That greater intensity of competition from students with near perfect academic records makes it harder to give contextual offers.

    Almost all academics consider that students are less well prepared to start Oxbridge courses than they were in the past. That is certainly not for the want of effort. Everyone agrees that teenagers put more time into their studies than in the past. Contextual flags highlight where performance may not reflect aptitude, but flair cannot replace missing initial knowledge.

    I do wonder whether Oxbridge should get involved in the Vith form business, perhaps offering long summer schools (rather than merely taster courses to persuade then to apply) to disadvantaged students between lower and upper sixths with first class teachers.
    Offline

    15
    ReputationRep:
    (Original post by nulli tertius)
    A significant problem is that there is very little "give" in the Oxbridge system. Whilst the two universities have significantly expanded their post-grad offer in the last 40 years the numbers of undergraduates remains virtually identical. The number of courses has increased significantly and so the number of students on many courses has fallen. Oxbridge has become more accessible to overseas applicants and unlike at other universities overseas places are not supernumerary to home ones.

    That greater intensity of competition from students with near perfect academic records makes it harder to give contextual offers.

    Almost all academics consider that students are less well prepared to start Oxbridge courses than they were in the past. That is certainly not for the want of effort. Everyone agrees that teenagers put more time into their studies than in the past. Contextual flags highlight where performance may not reflect aptitude, but flair cannot replace missing initial knowledge.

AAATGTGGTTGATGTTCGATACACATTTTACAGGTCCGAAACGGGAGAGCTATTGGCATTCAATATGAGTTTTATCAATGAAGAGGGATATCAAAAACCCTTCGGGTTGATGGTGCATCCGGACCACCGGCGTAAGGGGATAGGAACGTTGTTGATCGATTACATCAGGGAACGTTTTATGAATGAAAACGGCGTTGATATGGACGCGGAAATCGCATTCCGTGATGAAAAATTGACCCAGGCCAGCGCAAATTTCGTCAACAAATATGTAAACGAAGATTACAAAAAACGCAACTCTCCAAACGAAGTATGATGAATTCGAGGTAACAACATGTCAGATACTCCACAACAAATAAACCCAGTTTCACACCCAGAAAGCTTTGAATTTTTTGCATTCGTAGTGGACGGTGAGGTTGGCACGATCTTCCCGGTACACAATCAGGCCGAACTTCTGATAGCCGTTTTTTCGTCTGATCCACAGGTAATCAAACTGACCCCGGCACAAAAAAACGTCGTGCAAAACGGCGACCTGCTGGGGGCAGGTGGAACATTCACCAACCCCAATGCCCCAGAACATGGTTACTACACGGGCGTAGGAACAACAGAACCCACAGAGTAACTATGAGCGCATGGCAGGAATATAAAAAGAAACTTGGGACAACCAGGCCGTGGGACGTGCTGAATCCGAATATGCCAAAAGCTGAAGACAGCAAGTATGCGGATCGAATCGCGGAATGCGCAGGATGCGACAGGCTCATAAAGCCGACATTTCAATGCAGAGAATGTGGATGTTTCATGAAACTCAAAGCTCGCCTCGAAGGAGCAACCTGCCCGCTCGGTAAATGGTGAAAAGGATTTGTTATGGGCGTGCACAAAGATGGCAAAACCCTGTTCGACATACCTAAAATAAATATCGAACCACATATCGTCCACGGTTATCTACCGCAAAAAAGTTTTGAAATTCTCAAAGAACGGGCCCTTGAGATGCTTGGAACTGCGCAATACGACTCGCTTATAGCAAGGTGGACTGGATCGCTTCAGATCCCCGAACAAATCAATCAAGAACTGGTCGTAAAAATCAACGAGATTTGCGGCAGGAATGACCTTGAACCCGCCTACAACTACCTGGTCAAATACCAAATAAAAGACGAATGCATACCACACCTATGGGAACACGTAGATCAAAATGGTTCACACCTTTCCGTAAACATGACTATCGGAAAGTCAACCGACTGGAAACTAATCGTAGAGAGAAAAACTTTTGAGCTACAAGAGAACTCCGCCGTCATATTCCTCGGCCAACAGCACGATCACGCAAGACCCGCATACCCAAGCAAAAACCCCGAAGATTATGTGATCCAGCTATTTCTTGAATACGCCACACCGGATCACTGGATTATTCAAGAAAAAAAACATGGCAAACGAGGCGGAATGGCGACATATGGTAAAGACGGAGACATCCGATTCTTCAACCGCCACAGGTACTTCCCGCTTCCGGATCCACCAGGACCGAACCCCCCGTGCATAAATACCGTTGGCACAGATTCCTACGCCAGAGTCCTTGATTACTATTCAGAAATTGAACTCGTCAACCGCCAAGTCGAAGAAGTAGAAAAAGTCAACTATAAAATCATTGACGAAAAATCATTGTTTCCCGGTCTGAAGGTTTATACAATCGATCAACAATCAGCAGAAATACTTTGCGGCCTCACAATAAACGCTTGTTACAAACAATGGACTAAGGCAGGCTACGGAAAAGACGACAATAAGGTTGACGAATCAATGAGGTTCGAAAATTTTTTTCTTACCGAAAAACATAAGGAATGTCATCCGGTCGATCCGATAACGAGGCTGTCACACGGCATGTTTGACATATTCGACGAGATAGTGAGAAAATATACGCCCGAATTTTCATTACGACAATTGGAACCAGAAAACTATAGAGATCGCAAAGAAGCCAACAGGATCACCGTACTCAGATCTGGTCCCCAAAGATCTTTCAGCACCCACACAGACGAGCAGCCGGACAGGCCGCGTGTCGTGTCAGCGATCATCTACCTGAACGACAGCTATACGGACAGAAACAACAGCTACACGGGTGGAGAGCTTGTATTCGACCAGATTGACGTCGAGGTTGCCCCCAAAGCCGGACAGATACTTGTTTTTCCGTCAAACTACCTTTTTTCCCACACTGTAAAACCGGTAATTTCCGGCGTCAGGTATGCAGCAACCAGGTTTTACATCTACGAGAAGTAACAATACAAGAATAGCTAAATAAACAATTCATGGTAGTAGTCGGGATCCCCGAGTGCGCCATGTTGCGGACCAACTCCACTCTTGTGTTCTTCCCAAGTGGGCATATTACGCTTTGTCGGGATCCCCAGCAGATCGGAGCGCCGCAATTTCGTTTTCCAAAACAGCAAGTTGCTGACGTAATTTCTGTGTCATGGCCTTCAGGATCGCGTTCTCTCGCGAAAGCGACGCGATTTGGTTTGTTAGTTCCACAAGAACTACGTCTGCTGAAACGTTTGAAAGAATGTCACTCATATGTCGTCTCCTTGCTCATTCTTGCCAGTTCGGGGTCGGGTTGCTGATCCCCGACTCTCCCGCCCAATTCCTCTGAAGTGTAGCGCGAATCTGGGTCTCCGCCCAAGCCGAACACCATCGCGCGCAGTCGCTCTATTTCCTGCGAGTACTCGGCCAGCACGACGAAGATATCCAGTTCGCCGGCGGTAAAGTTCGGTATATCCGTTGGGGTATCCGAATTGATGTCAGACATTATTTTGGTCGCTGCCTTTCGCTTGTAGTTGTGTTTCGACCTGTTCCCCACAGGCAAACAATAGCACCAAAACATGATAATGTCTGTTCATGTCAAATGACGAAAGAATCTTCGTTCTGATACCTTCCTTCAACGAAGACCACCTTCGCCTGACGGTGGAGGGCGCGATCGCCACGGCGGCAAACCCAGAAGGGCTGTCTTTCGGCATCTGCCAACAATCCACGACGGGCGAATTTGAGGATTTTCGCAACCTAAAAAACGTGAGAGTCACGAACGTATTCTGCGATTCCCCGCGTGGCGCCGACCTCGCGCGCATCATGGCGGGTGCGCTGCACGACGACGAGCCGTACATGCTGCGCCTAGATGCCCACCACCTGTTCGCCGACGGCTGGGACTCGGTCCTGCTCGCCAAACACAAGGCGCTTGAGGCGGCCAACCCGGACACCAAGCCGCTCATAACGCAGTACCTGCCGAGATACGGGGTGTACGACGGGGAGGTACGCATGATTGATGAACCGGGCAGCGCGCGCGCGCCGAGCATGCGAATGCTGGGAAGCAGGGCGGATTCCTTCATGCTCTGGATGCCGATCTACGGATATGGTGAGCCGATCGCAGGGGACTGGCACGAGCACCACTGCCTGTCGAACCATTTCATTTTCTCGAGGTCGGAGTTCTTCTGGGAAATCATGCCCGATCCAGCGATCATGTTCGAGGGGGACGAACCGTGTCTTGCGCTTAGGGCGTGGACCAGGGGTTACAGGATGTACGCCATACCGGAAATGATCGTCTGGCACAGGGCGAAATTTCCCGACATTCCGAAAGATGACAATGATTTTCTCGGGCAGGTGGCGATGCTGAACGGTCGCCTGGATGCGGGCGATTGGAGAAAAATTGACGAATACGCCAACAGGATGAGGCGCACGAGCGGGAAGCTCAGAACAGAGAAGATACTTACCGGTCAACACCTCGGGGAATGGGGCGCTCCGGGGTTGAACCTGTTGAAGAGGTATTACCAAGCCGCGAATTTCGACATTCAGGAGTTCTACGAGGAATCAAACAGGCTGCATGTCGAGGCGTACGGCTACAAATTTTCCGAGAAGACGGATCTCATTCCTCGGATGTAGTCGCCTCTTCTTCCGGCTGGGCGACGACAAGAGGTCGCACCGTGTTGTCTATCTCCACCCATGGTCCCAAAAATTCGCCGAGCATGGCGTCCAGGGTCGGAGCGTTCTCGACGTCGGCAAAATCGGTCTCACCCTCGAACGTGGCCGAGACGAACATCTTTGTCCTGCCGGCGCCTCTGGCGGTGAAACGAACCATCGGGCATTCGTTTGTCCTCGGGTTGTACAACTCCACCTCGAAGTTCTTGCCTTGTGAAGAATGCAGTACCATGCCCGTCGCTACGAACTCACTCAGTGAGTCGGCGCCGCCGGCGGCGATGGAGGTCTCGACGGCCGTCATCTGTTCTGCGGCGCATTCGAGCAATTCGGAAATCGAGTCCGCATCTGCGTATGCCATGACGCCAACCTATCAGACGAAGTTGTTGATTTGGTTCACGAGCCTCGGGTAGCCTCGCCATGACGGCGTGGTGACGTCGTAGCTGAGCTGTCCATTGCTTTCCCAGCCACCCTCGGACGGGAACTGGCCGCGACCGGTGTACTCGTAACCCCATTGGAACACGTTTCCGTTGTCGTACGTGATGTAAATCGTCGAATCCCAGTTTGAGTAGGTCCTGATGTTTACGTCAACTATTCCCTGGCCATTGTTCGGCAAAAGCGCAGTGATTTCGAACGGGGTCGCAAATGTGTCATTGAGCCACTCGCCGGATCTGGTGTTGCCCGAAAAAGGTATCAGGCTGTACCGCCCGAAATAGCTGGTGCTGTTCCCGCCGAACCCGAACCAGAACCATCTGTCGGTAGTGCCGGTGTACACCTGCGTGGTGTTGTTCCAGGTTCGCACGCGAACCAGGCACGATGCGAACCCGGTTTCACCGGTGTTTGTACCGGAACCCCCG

I do wonder whether Oxbridge should get involved in the Vith form business, perhaps offering long summer schools (rather than merely taster courses to persuade then to apply) to disadvantaged students between lower and upper sixths with first class teachers.
    Those are good points, and ones that I used to worry over when I worked at another RG uni. Generally, of course, there will always be a tension between the need to produce a cadre of academically excellent graduates on the one hand and avoiding perpetuating a narrow elite with privileged access to power on the other.

    For me, at the moment, the balance remains weighted against students from groups which are structurally chronically disadvantaged. And since employers of large numbers of Oxford graduates still cite more generic skills like "problem solving, leadership and communication" (to quote the University's own website) as their main advantage in terms of employability - rather than specialised technical expertise, I would be quite bullish in pushing Oxford to increase its inclusiveness.

    More assertive outreach into 6th forms of the sort you suggest might help. There should also be much heavier weighting for "flag" issues. But overall, it's obviously a job that is well beyond the capacity of Oxford to do on its own.
 
 
 
  • See more of what you like on The Student Room

    You can personalise what you see on TSR. Tell us a little about yourself to get started.

  • Poll
    Did TEF Bronze Award affect your UCAS choices?
    Useful resources
    Uni match

    Applying to uni?

    Our tool will help you find the perfect course

    Articles:

    Debate and current affairs guidelinesDebate and current affairs wiki

    Quick link:

    Educational debate unanswered threads

    Groups associated with this forum:

    View associated groups
  • See more of what you like on The Student Room

    You can personalise what you see on TSR. Tell us a little about yourself to get started.

  • The Student Room, Get Revising and Marked by Teachers are trading names of The Student Room Group Ltd.

    Register Number: 04666380 (England and Wales), VAT No. 806 8067 22 Registered Office: International House, Queens Road, Brighton, BN1 3XE

    Quick reply
    Reputation gems: You get these gems as you gain rep from other members for making good contributions and giving helpful advice.